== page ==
Fact, fiction, and things in between

The latest round of fake memoirs-- and the seemingly overheated attacks on Ishmael Beah's A Long Way Gone-- have engendered numerous articles and discussions about fact, fiction, poetic license, and the rest of it. (My favorite take on the subject is Luc Sante's.)

As William Maxwell wrote, "in talking about the past, we lie with every breath we draw." That line (from So Long, See You Tomorrow) opens PEN America 8: Making Histories, thanks to Colum McCann. He moderated a conversation with Arthur Japin, Laila Lalami, Imma Monsó, and Michael Wallner, which is the first piece in the new issue (and which we've put online).

Even more on point, perhaps, is the piece that follows: "How She Penetrates," by Maggie Nelson. The series of poems is from Jane: A Murder, the book that Nelson wrote after becoming consumed by the unsolved murder of her aunt Jane (which took place in Michigan in 1969). In the poem "Figment," Nelson, using a dictionary, traces the seeming decline in our respect for the imagination.
When I tell my grandfather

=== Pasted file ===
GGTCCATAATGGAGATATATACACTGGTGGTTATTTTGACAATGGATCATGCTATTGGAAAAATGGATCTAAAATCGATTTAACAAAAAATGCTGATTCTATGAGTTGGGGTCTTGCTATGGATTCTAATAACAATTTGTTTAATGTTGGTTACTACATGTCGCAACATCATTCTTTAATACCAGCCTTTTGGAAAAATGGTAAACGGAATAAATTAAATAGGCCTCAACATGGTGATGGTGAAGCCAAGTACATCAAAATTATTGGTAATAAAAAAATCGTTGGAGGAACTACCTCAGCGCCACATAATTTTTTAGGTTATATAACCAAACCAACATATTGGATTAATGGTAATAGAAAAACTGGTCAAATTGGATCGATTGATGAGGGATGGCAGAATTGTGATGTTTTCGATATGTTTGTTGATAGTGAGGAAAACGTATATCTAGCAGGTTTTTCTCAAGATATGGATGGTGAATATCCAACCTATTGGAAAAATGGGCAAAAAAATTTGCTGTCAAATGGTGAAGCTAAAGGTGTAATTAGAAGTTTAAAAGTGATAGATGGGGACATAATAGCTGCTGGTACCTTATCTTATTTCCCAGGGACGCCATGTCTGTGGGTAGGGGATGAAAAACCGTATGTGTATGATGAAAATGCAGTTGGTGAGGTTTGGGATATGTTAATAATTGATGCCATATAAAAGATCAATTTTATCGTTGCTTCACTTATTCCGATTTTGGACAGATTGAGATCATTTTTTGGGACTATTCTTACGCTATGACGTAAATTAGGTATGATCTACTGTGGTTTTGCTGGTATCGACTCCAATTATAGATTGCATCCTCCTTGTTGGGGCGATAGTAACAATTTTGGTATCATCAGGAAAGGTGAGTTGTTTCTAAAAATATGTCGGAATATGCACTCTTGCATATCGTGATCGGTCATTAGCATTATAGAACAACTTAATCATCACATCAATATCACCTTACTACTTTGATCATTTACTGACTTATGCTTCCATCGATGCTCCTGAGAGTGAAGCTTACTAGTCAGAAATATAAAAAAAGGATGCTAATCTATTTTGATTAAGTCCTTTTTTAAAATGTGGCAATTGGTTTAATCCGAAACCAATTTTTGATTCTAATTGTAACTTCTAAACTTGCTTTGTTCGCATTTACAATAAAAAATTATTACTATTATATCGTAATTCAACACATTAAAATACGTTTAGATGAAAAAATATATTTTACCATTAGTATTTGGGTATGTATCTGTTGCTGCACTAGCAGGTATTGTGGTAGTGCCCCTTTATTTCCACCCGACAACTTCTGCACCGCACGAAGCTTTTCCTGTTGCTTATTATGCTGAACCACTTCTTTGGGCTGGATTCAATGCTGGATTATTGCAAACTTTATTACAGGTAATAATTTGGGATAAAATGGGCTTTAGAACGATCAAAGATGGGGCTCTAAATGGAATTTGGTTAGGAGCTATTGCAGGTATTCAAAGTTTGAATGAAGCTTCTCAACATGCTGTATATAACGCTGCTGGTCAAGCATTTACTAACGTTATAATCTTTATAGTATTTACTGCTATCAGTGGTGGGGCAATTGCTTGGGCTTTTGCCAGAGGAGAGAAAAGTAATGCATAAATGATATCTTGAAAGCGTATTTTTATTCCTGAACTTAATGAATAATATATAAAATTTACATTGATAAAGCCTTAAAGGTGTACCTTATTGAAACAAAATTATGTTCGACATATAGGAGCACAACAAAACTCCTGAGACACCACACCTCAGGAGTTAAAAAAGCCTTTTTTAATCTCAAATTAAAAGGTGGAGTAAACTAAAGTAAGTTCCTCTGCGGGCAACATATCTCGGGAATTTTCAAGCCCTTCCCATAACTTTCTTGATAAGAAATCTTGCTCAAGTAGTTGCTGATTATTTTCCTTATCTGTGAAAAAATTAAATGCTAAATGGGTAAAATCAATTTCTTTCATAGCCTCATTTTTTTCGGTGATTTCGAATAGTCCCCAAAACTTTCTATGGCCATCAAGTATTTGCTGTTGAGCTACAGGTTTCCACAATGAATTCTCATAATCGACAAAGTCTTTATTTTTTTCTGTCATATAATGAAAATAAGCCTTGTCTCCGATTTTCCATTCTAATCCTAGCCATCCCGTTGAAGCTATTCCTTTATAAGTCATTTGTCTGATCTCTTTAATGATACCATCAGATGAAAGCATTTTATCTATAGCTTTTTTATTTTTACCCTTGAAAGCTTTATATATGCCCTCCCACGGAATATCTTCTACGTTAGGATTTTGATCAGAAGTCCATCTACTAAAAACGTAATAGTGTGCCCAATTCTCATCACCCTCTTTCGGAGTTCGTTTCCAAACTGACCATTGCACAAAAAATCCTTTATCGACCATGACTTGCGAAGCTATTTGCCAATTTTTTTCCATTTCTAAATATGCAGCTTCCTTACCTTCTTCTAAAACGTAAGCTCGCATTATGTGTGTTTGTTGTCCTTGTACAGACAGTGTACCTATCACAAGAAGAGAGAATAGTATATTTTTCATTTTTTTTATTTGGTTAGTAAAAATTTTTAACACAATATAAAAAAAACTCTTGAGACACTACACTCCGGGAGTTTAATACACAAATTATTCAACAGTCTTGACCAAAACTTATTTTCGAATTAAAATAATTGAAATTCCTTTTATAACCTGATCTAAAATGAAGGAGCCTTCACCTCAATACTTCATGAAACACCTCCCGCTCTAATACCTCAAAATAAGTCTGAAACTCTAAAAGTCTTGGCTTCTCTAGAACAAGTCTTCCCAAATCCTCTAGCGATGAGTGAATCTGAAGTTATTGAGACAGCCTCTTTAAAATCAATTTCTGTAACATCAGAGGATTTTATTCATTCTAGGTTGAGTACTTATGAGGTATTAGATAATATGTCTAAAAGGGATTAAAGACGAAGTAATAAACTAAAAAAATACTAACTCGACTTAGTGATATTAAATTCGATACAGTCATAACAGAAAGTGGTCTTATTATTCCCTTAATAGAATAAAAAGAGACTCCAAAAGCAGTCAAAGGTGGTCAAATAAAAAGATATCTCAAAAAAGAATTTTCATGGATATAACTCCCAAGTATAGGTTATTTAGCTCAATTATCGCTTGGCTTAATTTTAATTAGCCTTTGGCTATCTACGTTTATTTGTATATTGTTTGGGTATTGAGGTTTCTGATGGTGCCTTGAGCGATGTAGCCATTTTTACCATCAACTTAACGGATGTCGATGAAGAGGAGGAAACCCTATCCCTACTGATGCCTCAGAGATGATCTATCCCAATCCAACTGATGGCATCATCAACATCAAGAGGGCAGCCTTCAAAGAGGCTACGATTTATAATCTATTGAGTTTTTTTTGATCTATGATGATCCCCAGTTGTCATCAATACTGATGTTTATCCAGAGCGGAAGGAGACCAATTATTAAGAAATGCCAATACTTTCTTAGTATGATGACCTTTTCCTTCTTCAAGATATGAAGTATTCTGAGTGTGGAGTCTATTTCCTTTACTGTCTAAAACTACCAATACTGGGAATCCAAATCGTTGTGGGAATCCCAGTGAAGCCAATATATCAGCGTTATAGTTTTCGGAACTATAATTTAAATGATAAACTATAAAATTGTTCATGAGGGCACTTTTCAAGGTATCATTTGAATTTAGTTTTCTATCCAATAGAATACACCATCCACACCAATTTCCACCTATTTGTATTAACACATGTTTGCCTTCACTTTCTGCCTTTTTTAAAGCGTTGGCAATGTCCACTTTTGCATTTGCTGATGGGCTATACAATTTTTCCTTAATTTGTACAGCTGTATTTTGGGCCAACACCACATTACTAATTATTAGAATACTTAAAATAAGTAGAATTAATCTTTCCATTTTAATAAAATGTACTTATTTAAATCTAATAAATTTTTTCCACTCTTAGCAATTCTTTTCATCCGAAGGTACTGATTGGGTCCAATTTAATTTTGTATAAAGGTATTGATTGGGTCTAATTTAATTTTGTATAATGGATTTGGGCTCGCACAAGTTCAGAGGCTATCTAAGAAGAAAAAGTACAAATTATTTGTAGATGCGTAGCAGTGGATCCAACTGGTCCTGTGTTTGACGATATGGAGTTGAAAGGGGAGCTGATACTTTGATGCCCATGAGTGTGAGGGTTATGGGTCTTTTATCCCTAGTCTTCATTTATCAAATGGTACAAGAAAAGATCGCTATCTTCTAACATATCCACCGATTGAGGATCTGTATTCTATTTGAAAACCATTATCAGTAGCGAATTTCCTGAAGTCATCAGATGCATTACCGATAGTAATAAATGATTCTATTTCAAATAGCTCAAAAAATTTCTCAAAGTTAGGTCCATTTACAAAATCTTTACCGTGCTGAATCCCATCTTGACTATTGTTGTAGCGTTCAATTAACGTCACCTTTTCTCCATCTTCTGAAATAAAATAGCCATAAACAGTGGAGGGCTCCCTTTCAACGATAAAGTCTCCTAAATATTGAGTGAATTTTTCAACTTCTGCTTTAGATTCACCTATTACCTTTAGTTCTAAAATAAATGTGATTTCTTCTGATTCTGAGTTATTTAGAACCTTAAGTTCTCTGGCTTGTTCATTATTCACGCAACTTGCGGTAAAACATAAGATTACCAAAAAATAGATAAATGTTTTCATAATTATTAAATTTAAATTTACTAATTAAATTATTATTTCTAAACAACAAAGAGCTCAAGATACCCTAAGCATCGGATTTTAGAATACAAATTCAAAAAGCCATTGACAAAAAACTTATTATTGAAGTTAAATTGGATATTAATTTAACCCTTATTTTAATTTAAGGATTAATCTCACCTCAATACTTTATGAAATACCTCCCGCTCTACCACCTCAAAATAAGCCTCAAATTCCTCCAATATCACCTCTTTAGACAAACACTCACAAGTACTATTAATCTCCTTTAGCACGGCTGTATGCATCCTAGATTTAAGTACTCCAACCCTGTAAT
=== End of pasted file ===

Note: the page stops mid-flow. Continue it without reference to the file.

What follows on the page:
I am writing about Jane, he says,

What will it be, a figment
of your imagination?

We are eating awful little pizzas
and my mother is into

the boxed wine. I don’t know
what to say. I wish

I could show him: between
figling (a little fig)

and figure lies
figment, from fingere, meaning

to form. As used in 1592:
The excellencie, dilicatnes, and perfection of this figment
cannot be suffi[ci]entlie expressed

But he doesn’t want to see.
Besides, that meaning

is obsolete. By 1639:
It is a sin to lie, even in God’s cause, and to defend his justice

with false tales and figments.
And by 1875:

We must not conceive that this logical figment
ever had a real existence.
If only all these memoir-fabulists had thought so deeply about fact, fiction, memory, and form. But best-sellerdom beckoned, I suppose.

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